Professor Crystal Parikh | COLIT-UA.950.002 / SCA-UA 306: Asian American Literature | Sponsored by the Department of Social & Cultural Analysis Contact: Priscilla Alfaro
Professor Alessandro Barchiesi | CLASS-UA 203 /COLIT-UA 203.001: The Novel in Antiquity | Survey of Greek and Roman narrative fiction in antiquity, its origins and development as a literary genre, and its influence on the tradition of the novel in Western literature. Readings include Chariton’s Chaereas and Callirhoe, Longus’s Daphnis and Chloe, Heliodorus’s Ethiopian Tale, Lucian’s True History, Petronius’s Satyricon, and Apuleius’s Golden Ass. Concludes with the Gesta Romanorum and the influence of this tradition on later prose, such as Elizabethan prose romance. Sponsored by the Department of Social & Cultural Analysis Contact: Priscilla Alfaro
Professor Liane Feldman | HBRJD-UA 23 /COLIT-UA 800: The Bible as Literature | The Bible is a complex and fascinating anthology of ancient literature, written by many different people over the course of nearly a thousand years. The focus of this course will be on reading the Bible as literature, and not as a religious or sacred text. In this course, students will be introduced to various strategies for the literary reading and interpretation of biblical texts. The class will engage diverse literary genres from both the Hebrew Bible and the New Testament and consider the biblical writers’ creative deployment of poetic forms, plot devices, and narrative styles. With the guidance of secondary literature that will introduce us to a number of diverse ways to think about the literary interpretation of these texts, we will read parts of the books of Genesis, Exodus, Numbers, Esther, Ruth, Jonah, and the Gospels, as well as selections from the poetic and wisdom traditions. The goals of this course are twofold: 1) to introduce students to literary forms and styles from one corner of the ancient world, and 2) to enable students to engage with these texts from a new perspective, and examine the ways in which our assumptions about the origins of a text can and do shape our interpretations of it. Sponsored by Hebrew and Judaic Studies.
Professor Roni Henig COLIT-UA.951/ HBRJD-UA 90 - Monsters and Jewish Modernity | What is a monster? How does it come into being? Why do monsters capture modern imagination and at what historical junctions do they tend to reappear? From the Golem to Frankenstein, monsters have often figured the anxieties, fantasies, and collective distress of the societies from which they hail. Jewish modernity in particular saw the rapid reproduction of monstrous figures as metaphors for the ambivalent state of European Jews vis-à-vis their surrounding societies. Whether an outcast, a dangerous force from within or a defender against external persecutions, monsters totter on the border between imagination and destruction, conveying at once a promise and a threat. This course explores monstrosity as a critical framework through which we may reflect on such issues as belonging, gender, race, abnormality and hybridity. We shall consider the monstrous as it relates to “Jewish questions”, but also as a cultural figure with a life of its own, who recurs across times, languages, and cultures, embodying different states of outsiderness and exception. Sponsored by Hebrew and Judaic Studies.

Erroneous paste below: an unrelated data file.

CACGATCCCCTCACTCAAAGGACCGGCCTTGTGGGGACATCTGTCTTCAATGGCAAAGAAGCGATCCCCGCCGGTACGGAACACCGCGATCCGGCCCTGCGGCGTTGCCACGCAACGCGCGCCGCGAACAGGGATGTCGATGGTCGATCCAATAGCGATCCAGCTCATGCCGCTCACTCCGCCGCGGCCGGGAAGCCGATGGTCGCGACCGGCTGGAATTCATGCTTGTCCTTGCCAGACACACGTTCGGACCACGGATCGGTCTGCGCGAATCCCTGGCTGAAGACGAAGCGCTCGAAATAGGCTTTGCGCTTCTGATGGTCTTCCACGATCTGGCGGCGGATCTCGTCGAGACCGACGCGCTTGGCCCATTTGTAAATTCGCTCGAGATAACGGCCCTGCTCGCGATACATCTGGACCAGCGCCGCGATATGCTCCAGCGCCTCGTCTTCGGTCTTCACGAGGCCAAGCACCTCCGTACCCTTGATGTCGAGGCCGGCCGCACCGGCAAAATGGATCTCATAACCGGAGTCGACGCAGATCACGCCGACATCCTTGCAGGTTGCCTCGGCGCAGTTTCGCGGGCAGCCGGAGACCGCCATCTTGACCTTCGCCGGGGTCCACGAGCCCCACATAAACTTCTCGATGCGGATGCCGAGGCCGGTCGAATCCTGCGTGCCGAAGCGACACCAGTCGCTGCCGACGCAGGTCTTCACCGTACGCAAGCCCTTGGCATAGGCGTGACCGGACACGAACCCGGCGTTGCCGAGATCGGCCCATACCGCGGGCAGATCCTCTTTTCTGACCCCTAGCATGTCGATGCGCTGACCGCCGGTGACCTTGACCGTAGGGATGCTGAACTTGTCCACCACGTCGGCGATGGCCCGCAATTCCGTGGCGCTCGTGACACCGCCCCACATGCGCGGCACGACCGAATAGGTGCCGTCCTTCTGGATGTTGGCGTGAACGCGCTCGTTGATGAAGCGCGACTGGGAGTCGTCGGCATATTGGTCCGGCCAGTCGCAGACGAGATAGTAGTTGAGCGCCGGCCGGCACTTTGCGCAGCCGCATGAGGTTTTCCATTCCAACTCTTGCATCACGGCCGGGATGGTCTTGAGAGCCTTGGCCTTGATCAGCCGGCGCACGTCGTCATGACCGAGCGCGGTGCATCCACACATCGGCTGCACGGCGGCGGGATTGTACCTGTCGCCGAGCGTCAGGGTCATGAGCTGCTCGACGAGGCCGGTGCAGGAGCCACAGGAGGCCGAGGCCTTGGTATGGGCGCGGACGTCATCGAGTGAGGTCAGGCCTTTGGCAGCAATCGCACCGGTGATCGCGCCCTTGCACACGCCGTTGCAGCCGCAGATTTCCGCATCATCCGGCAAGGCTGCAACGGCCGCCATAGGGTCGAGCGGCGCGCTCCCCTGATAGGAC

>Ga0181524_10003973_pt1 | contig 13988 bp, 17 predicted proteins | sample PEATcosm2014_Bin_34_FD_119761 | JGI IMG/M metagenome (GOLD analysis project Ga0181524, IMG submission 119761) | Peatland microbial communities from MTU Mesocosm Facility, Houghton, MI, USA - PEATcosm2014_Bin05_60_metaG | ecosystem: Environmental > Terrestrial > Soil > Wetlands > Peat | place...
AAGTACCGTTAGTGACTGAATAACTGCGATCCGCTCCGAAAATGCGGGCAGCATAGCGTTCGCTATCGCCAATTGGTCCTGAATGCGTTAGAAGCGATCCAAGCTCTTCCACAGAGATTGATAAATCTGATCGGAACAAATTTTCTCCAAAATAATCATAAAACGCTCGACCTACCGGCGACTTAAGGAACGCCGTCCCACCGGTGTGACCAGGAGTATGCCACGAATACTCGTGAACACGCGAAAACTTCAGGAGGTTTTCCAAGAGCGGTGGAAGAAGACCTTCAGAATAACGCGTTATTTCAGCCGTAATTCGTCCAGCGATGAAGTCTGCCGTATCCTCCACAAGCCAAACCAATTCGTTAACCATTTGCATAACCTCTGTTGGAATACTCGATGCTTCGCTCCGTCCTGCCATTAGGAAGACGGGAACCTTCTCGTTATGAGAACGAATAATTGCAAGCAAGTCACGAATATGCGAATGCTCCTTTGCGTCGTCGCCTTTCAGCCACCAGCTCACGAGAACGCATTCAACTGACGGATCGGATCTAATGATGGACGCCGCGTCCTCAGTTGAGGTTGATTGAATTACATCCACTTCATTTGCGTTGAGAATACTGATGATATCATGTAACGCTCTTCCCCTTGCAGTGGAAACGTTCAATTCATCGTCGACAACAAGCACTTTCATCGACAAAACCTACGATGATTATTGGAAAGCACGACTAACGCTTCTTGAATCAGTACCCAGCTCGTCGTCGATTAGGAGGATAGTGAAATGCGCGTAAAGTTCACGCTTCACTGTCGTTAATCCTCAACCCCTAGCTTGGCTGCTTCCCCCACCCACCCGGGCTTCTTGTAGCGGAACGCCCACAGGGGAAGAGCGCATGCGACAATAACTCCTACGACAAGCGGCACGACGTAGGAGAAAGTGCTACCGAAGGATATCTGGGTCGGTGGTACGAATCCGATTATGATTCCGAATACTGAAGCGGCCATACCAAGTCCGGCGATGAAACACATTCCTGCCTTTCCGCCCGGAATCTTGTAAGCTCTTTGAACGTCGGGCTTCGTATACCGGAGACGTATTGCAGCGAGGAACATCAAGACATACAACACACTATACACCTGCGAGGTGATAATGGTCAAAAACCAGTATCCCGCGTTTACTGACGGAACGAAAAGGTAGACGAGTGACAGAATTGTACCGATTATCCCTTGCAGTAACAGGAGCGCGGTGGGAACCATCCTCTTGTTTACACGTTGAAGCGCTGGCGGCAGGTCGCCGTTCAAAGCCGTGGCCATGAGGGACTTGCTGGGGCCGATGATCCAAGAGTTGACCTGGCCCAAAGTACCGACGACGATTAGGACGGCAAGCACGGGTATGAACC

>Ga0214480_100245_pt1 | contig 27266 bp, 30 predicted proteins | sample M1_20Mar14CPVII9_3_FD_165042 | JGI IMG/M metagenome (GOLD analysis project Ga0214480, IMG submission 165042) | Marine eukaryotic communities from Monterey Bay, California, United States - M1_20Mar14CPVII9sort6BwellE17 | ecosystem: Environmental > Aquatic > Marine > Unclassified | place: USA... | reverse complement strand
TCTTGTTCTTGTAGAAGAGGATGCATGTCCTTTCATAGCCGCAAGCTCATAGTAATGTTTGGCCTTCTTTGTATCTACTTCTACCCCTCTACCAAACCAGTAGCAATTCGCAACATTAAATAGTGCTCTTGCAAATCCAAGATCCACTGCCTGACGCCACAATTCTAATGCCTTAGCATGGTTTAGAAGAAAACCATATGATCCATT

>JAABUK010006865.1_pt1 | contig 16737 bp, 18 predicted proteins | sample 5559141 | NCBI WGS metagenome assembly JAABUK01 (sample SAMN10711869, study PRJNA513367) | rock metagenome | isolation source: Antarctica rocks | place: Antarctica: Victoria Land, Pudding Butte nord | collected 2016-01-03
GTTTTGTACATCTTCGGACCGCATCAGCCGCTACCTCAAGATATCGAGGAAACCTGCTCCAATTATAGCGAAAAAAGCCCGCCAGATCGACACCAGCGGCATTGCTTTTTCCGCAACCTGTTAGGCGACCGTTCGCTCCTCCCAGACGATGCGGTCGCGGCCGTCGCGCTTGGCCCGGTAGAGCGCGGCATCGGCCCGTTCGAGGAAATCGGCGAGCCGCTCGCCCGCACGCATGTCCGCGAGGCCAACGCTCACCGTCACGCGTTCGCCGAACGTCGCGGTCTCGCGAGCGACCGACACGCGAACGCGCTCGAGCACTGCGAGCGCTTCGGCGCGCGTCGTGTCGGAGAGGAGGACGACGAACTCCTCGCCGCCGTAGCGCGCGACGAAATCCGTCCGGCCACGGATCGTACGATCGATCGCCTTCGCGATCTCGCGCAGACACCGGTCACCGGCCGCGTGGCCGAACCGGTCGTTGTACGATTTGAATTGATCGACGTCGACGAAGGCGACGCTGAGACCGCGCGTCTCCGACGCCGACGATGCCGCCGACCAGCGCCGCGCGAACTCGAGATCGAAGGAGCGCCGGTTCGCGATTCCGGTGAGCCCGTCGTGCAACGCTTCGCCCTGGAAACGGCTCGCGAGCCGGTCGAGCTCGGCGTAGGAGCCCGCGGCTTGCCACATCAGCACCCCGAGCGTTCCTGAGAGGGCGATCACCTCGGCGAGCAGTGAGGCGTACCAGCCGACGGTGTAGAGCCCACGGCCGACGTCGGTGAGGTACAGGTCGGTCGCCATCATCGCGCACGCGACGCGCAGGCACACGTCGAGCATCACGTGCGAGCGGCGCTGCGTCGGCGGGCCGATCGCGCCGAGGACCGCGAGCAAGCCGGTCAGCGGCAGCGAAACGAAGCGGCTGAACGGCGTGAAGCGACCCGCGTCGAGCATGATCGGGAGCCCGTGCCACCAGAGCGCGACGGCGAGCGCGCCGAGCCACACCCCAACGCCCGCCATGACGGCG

Professor Geroulanos | COLIT-UA 972/HIST-UA 314: Psychoanalysis: History, Theory, and Politics—from Freud to 2000 | This intensive seminar offers students an advanced understanding of Freud’s thought and the development of psychoanalysis in its cultural, scientific, and political contexts through the end of the twentieth century. As a course in modern intellectual history, it proposes to handle a particular conception of the self, an intellectual movement, the development of psychoanalytic and non-psychoanalytic concepts in psychiatry and related sciences, the therapeutic practice and the politics of psychoanalysis. The course is structured in three parts. First, we will focus on the thought of Freud and his interlocutors, attending to key texts that demonstrate the development of his psychological and philosophical apparatus, and paying particular attention to his conceptions of the unconscious, sexuality, life, and abnormality. How did sexuality become the basis for a psychiatric treatment aimed at handling conditions that had frequently been handled by, or resulted in, institutionalization? Second, we will study the development of psychoanalysis as a therapeutic practice in different post-1930 cultural contexts. What were the cultural and subjective underpinnings and implications of psychoanalytic treatment? How did Vienna and Freud’s Judaism play into the picture? How did psychoanalysis relate to other psychiatric and physiological treatments? What were the key tensions in psychoanalytic theory after Freud, and how did Freud and his successors balance the treatment of specific conditions that lacked corporeal explanations, scientific expectations, the philosophical study of human life and sexuality? Third, we will attend carefully to the political commitments of psychoanalysts. From patriarchal and homophobic to revolutionary and feminist movements, psychoanalysis has played key roles. How do we understand its role in arguing against fascism, its postwar conservatism, but also its occasional involvement in anticolonial politics and its frequent invocation by feminists? Perhaps above all, how do we think of the politics of its handling of the patient? On this last, psychoanalysis has been as much celebrated as decried. Thinking historically and conceptually about these questions offers us a way to open up the twentieth century to some of its greatest and trickiest questions. Intellectual curiosity and a readiness to read closely and historically are essential! Advance knowledge of psychoanalysis is not. Sponsored by the Department of History | contact: firstname.lastname@example.org